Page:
3. Set Expectations Early In The Process
Expectations are a common point of conflict in freelancer collaboration.
- Marketing teams dislike it when a freelancer does not meet expectations
- Freelancers dislike it when they are expected to do work they were not aware of
Let’s say you have hired a freelance writer to create content for your blog.
Your agreement states:
- The writer will create a minimum of 1,250 words of content
- The writer will provide keyword research
- The writer will deliver the post within 10 days of receiving the brief
These terms form the basis of your agreement. But, it is not uncommon for marketing teams to have expectations beyond this, such as:
- They might expect the writer to upload the post to WordPress
- They might expect the writer to provide digital assets
- They might expect the writer to deliver the post in markdown
If the freelancer is not aware of these expectations, they will not deliver on them. They may not have included them in their agreement because they are not part of their service.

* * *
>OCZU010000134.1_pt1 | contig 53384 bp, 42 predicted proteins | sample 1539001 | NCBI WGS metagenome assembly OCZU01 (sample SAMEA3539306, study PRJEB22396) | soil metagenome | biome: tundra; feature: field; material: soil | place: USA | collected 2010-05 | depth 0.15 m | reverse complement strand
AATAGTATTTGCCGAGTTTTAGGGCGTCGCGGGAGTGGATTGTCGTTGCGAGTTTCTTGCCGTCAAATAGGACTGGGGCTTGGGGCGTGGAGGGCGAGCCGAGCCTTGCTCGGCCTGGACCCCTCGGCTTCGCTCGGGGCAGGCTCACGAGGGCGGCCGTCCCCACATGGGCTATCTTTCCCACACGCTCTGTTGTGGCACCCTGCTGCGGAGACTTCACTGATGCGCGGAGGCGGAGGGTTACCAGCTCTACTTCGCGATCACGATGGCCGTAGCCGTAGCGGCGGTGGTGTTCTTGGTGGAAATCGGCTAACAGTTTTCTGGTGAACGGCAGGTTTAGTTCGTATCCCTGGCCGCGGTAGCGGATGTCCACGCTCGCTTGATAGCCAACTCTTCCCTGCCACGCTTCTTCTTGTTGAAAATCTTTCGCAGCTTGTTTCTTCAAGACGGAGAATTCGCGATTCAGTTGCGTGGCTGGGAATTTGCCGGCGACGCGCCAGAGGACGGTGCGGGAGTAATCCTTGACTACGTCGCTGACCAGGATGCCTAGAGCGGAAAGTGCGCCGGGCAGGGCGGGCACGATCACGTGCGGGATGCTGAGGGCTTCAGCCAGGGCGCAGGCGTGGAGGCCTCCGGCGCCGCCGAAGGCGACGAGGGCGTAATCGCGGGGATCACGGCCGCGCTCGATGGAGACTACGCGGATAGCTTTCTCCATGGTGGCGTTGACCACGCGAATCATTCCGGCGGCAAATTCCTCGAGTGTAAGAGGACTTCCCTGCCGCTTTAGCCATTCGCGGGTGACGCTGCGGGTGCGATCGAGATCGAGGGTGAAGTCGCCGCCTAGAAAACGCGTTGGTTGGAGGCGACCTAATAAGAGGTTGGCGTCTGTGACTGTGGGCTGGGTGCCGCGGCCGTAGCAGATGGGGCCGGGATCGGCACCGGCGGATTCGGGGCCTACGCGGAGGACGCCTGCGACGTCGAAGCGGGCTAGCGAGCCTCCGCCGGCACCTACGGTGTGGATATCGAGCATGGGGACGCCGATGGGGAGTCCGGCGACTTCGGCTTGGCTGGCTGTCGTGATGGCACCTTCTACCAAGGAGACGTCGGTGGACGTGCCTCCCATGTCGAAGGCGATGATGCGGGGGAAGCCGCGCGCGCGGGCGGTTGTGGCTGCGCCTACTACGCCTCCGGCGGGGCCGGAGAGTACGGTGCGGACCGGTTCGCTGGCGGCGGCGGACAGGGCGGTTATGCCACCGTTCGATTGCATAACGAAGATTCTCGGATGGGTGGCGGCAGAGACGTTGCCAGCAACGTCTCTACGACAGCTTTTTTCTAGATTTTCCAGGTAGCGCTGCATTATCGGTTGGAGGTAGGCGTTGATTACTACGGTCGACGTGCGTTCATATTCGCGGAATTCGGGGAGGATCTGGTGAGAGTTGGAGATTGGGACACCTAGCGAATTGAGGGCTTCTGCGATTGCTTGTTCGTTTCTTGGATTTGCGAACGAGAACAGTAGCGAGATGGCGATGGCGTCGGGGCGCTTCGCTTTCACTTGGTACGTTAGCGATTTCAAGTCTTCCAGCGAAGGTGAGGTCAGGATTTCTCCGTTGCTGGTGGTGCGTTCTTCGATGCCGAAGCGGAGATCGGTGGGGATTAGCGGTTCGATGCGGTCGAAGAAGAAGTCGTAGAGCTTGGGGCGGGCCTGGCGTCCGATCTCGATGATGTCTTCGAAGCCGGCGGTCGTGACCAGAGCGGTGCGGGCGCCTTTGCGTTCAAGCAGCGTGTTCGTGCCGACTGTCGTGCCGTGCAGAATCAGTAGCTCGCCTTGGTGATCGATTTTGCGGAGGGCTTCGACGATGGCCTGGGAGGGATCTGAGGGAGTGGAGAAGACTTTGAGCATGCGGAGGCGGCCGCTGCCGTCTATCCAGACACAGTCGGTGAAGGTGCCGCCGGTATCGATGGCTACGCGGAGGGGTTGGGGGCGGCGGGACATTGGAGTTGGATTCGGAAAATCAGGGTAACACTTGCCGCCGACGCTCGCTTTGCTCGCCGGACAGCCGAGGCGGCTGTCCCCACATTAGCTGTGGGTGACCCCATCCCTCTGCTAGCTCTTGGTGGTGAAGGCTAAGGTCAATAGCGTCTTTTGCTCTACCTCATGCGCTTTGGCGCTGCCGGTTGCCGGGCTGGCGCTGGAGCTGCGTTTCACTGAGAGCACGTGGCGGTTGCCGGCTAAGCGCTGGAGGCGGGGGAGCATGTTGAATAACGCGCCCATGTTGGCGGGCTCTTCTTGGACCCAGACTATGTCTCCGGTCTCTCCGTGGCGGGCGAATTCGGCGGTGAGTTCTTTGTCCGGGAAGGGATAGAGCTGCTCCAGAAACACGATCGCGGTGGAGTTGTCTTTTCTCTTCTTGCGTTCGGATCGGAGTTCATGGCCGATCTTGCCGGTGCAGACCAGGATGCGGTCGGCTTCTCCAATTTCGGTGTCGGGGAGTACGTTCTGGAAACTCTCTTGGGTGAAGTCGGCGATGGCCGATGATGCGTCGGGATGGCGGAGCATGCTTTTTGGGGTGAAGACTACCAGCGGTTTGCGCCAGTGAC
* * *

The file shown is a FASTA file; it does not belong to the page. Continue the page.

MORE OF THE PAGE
The marketing team would feel disappointed that expectations have not been met; the freelancer would feel frustrated they are expected to do a task they did not agree to.
Thankfully, this conflict is easily avoidable.
To do this, marketing teams and freelancers must:
- Discuss all aspects of the work
- Share any expectations they feel are non-negotiable
- Ask the question, “what is important to this project that was not mentioned in the brief?”
If this is your first freelancer collaboration, it can be that these misaligned expectations only arise once the project is underway. You can not always account for everything!